Those actions juiced food and liquor operating profit margins to 8.5 per cent in the first half of fiscal 2014-2015. Food retailers’ operating profit margins are an average 3 to 4 per cent, internationally.

But fewer staff meant long queues at the checkout and empty shelves, giving customers yet more reasons to shop elsewhere, notably Coles. While Coles’ same-store sales rose 4.9 per cent in the December quarter, Woolworths’ comparable sales slid 0.6 per cent, marking the widest gap between the two retailers since Coles’ change of ownership, J. P. Morgan notes.

Retailers’ high fixed costs – labour, rent – mean that when sales fall, profits fall faster. Woolworths expects its food, liquor and petrol business to make about 5 per cent operating profit margins this year, down from 7.2 per cent in the 2014-2015 fiscal year.

“Woolworths has over-earned for quite a while and pushed profit margins too hard,” said Jason Beddow, managing director of Argo Investments, which owns shares in Woolworths. “Now they’re paying for it. We don’t expect them to get back to historic margins and returns.”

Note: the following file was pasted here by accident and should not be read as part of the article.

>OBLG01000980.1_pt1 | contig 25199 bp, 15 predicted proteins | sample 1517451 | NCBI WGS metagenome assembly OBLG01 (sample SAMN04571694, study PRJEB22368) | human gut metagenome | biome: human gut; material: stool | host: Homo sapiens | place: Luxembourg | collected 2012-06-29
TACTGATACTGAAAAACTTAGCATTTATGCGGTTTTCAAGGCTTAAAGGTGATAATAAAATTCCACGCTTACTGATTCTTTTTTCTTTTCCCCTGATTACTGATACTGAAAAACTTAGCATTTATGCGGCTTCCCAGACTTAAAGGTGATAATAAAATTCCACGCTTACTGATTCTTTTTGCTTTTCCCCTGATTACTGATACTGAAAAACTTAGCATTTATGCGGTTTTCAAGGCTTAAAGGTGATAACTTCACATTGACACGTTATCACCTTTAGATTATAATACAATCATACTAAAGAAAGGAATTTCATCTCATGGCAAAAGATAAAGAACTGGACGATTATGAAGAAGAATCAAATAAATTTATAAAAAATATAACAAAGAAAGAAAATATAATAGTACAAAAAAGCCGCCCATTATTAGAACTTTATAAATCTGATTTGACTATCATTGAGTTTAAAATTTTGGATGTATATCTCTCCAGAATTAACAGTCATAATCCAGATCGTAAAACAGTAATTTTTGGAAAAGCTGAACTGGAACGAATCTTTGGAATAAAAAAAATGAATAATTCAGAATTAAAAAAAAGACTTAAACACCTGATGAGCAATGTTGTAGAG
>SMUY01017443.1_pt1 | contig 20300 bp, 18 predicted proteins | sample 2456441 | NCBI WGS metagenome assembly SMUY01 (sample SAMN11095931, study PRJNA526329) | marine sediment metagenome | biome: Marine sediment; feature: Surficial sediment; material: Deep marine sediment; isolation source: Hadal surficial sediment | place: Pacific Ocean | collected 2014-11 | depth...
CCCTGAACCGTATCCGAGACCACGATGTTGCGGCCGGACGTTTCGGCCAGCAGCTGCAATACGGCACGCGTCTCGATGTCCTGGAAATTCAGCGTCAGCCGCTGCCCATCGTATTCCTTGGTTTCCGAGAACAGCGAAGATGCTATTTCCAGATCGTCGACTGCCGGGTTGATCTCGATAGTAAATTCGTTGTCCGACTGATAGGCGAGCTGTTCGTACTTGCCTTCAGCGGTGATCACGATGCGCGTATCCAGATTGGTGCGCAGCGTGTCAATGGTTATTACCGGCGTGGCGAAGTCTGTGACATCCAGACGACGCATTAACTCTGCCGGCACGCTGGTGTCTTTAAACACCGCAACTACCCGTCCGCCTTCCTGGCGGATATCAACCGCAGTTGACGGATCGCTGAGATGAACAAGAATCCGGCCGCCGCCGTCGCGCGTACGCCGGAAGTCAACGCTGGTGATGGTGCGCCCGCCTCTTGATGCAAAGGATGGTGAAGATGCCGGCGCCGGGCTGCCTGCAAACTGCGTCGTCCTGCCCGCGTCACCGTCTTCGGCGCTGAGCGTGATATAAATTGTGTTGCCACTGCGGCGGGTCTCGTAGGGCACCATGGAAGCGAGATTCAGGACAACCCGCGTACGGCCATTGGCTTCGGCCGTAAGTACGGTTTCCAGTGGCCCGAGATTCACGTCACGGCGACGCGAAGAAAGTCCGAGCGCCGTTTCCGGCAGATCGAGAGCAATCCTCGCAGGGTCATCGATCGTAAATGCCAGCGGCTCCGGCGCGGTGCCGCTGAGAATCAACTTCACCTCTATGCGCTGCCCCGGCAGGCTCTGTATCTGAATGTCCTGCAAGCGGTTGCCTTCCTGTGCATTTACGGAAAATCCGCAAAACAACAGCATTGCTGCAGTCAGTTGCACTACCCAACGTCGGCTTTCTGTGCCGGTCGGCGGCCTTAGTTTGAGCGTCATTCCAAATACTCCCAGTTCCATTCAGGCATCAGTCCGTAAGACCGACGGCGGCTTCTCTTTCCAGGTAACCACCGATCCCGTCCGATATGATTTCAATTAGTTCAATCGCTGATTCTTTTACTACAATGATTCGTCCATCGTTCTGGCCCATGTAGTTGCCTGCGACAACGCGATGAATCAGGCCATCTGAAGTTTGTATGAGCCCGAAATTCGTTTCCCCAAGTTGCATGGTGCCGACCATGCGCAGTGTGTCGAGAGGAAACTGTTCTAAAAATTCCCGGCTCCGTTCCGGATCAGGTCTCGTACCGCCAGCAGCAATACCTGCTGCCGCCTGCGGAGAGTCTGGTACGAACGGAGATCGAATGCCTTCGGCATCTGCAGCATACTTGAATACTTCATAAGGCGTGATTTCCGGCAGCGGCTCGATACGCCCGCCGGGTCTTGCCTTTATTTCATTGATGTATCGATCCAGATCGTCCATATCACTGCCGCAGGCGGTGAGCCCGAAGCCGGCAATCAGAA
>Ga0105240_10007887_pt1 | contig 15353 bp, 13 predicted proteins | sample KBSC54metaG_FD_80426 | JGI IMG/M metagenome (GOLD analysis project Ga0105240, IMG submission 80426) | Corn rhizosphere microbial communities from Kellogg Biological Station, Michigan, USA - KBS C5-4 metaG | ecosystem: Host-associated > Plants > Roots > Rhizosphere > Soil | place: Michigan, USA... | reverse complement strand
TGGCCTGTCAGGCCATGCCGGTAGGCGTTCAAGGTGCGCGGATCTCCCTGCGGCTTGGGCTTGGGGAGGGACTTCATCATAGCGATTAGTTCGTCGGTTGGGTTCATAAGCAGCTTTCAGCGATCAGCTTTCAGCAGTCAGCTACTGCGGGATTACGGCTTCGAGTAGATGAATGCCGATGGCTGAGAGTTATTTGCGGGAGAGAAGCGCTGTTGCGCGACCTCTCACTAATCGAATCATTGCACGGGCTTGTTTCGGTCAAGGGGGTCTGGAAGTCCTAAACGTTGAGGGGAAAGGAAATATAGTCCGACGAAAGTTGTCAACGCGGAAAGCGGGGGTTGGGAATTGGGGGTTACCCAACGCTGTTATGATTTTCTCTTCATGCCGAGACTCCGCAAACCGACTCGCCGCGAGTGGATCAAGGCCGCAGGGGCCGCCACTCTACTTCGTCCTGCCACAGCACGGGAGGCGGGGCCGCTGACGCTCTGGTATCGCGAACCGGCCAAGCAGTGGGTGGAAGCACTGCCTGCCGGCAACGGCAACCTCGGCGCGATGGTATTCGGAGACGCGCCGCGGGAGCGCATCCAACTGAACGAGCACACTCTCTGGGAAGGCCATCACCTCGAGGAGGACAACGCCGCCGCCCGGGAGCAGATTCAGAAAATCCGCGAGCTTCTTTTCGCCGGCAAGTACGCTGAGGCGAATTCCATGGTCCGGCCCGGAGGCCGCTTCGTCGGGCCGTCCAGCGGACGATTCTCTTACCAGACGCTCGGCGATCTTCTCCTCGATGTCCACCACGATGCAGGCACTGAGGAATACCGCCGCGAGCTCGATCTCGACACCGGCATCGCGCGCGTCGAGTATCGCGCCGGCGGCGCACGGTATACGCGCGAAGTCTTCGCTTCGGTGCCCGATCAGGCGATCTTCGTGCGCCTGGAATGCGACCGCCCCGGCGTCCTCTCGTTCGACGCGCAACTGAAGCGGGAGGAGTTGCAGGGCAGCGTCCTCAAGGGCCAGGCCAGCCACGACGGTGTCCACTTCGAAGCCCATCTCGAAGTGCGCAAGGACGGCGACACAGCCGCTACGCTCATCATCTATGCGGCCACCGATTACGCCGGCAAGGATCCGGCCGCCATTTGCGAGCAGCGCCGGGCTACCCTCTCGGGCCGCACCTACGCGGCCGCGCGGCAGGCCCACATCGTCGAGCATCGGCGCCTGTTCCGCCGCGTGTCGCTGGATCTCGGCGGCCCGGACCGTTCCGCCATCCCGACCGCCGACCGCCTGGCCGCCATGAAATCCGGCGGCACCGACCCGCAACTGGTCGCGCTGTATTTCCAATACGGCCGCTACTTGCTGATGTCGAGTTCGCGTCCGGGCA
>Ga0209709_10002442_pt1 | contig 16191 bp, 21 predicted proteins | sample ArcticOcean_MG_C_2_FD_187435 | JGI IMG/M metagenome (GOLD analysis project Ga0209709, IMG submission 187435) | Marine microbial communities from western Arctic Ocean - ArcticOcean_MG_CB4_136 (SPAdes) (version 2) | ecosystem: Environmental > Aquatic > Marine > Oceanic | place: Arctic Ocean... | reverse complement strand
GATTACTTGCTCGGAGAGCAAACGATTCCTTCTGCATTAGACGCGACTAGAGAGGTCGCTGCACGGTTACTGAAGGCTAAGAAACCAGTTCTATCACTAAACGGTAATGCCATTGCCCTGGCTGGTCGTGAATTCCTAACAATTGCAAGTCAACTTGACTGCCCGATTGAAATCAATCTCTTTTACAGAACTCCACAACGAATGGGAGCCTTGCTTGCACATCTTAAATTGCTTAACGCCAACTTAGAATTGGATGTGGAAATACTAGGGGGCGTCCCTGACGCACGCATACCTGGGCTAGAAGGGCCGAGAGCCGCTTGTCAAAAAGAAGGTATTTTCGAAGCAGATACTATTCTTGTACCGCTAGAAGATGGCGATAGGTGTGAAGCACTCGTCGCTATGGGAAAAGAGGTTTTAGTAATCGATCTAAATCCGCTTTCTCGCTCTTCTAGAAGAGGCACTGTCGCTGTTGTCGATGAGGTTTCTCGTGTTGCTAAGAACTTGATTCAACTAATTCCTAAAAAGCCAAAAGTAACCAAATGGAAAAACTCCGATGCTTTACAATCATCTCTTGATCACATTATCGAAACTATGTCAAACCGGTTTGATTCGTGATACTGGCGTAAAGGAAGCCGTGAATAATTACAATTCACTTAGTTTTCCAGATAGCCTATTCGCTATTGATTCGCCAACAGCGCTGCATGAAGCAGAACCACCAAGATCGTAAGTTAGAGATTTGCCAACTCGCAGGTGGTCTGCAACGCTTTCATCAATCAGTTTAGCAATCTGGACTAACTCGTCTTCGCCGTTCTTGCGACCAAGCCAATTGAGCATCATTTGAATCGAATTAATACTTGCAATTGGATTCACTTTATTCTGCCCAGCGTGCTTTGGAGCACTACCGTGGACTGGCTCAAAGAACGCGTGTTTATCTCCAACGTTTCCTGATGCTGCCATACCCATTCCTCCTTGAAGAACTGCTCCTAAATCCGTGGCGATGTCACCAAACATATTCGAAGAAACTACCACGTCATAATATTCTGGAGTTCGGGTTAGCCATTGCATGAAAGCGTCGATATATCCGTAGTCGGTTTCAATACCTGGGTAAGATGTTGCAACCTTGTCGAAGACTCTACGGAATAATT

Meanwhile, Aldi, which now has more than 400 stores, has become a real threat.

“Australia is playing out more like the UK than people imagined,” said Chad Slater, joint chief investment officer at Morphic Asset Management, which has a short position in Woolworths. “Tesco didn’t start downgrading earnings expectations until many years after the hard discounters arrived. Once discounters get through 10 to 12 per cent market share and their store density rises, they appear to demonstrate this network effect. That’s the market share levels Aldi is approaching now in Australia.”

And there’s more to come. Aldi opened its first Adelaide stores last month and plans up to 50 supermarkets in South Australia. It will also start trading in Western Australia in the middle of this year, where it intends to open 70 stores.

“If history is any indication, the Aldi effect isn’t a one-year phenomenon,” wrote Morgan Stanley retail analyst Thomas Kierath last month. “It is a slow burn that will continue to take market share from Woolworths, and perhaps even more importantly, lower price expectations in the market.”